Luzhkov's term was to expire next July, but analysts say the Kremlin needed to replace him well ahead of next year's State Duma elections to ensure good results for United Russia.
The mayor clashed with Medvedev a few weeks ago by writing an article for Rossiiskaya Gazeta in which he favored Prime Minister Vladimir Putin over the president in the dispute over the highway through the Khimki forest.
Timakova said Medvedev informed Putin about Luzhkov's ouster before he signed the decree.
Putin, who heads United Russia, criticized Luzhkov on Tuesday for failing to establish good relations with Medvedev.
“Yury Mikhailovich has done a lot for the development of Moscow and is, to some extent, a landmark figure for modern Russia,” Putin said on Channel One television during a trip to Syktyvkar. "But it's absolutely clear that the Moscow mayor didn't get along with the president, and the mayor is subordinate to the president, not the other way around."
Boris Gryzlov, who heads United Russia's faction in the State Duma and serves as Duma speaker, said in a statement that Medvedev had warned the party about his decision last Thursday.
Luzhkov did not appear to be saddened by his dismissal, said Oleg Mitvol, prefect for Moscow's Northern Administrative District.
“He was ready for the decree. He said he won't retire,” Mitvol wrote on his Twitter blog.
Luzhkov plans to campaign for a return of direct mayoral elections in Moscow, an unidentified senior city official told Interfax on Tuesday.
The mayor has 10 days to appeal his removal in the Supreme Court, City Duma Speaker Vladimir Platonov said late Tuesday, RIA-Novosti reported. He did not say whether Luzhkov planned to appeal but pointed out that as a retired mayor he would be entitled to lavish state support, including bodyguards, a dacha, medical insurance, a pension and travel expenses.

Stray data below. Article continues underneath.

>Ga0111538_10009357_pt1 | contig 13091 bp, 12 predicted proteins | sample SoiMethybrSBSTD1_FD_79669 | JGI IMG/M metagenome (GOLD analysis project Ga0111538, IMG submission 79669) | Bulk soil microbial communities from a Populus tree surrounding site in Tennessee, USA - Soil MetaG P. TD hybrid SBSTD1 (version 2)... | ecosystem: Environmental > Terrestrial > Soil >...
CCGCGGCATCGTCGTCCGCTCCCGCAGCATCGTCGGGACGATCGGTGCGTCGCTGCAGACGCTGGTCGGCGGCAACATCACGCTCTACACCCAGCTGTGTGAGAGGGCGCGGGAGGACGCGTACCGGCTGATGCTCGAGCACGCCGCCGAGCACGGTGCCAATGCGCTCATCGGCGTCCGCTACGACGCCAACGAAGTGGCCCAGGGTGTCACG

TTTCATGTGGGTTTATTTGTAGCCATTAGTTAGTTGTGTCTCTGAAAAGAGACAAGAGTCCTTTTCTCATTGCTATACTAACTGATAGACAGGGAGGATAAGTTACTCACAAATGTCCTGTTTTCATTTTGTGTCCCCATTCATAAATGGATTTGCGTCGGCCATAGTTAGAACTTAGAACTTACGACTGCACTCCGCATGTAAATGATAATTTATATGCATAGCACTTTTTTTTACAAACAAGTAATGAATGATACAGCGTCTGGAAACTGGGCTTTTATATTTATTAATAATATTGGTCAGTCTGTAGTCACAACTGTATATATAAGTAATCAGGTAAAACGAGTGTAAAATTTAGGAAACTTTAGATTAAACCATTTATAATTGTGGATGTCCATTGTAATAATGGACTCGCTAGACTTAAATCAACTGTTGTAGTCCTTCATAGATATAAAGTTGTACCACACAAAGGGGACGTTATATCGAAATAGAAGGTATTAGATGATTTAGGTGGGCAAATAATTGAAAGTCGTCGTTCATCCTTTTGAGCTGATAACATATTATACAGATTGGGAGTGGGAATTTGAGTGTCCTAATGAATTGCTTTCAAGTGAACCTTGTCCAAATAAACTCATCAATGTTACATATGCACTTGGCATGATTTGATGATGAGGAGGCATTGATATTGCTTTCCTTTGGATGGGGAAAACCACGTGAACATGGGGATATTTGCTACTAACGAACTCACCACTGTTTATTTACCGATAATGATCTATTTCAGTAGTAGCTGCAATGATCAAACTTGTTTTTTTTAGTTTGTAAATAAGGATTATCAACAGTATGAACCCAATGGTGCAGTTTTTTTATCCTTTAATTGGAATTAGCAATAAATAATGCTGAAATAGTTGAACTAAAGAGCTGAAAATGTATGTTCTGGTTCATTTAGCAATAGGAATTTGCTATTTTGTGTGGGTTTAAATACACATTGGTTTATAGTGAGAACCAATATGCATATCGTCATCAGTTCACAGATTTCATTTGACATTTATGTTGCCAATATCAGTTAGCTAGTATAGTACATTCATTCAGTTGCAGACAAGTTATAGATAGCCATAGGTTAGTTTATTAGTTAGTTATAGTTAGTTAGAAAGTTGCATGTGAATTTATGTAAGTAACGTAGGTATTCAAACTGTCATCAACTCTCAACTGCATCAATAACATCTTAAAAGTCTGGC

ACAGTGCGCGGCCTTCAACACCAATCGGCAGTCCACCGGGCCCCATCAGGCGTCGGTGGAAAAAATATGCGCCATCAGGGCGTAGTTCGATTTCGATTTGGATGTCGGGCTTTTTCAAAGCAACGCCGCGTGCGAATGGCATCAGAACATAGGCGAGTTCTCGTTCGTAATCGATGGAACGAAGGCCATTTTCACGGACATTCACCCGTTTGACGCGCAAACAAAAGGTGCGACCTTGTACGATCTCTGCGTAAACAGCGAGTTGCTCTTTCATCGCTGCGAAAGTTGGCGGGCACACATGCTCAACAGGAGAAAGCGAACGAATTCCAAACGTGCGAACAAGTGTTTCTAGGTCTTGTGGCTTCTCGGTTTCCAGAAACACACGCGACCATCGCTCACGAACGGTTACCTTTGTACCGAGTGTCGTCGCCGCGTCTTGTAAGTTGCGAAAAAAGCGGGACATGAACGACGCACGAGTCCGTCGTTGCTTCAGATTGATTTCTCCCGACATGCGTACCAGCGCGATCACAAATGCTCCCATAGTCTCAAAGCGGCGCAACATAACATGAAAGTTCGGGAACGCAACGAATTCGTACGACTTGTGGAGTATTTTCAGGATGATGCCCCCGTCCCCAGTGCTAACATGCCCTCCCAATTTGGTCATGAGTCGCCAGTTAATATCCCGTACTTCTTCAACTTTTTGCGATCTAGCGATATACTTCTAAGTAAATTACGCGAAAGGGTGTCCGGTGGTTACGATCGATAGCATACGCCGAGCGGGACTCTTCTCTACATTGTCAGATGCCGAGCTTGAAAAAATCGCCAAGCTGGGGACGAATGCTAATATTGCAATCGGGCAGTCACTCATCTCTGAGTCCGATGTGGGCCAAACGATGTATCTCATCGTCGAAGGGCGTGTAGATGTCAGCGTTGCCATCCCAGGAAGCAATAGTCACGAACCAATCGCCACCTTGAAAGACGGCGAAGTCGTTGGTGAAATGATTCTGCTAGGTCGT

Luzhkov, in office since 1992, earned a reputation of a political heavyweight, although his dreams of moving to the Kremlin were shattered with Putin's ascension in 2000.
But a cloud was cast on the four-term mayor's future when Medvedev began to implement a new policy of removing regional leaders after three terms.
Investigators have opened several criminal cases into City Hall officials in recent months, inquiries that were widely seen as Kremlin-orchestrated attacks aimed at weakening Luzhkov.
Speculation grew that he was on his way out when he faced harsh criticism in the media for not immediately cutting short an Austrian vacation while Moscow choked in heavy smog in August.
Tensions climaxed when state-controlled television started broadcasting a series of reports about corruption in the city, implicating the mayor and his billionaire wife, Yelena Baturina, who heads the Inteko construction company.
The Investigative Committee denied reports Tuesday that new criminal cases have been opened recently into city officials, Itar-Tass reported.
Luzhkov's dismissal marks the first time that Medvedev has fired a regional leader because of a “loss of confidence.” As president, Putin used the pretext three times, firing Koryak autonomous district Governor Vladimir Loginov in 2005, Nenets autonomous district Governor Alexei Barinov in 2006 and Amur Governor Leonid Korotkov in 2007. Barinov and Korotkov also were targeted in criminal cases.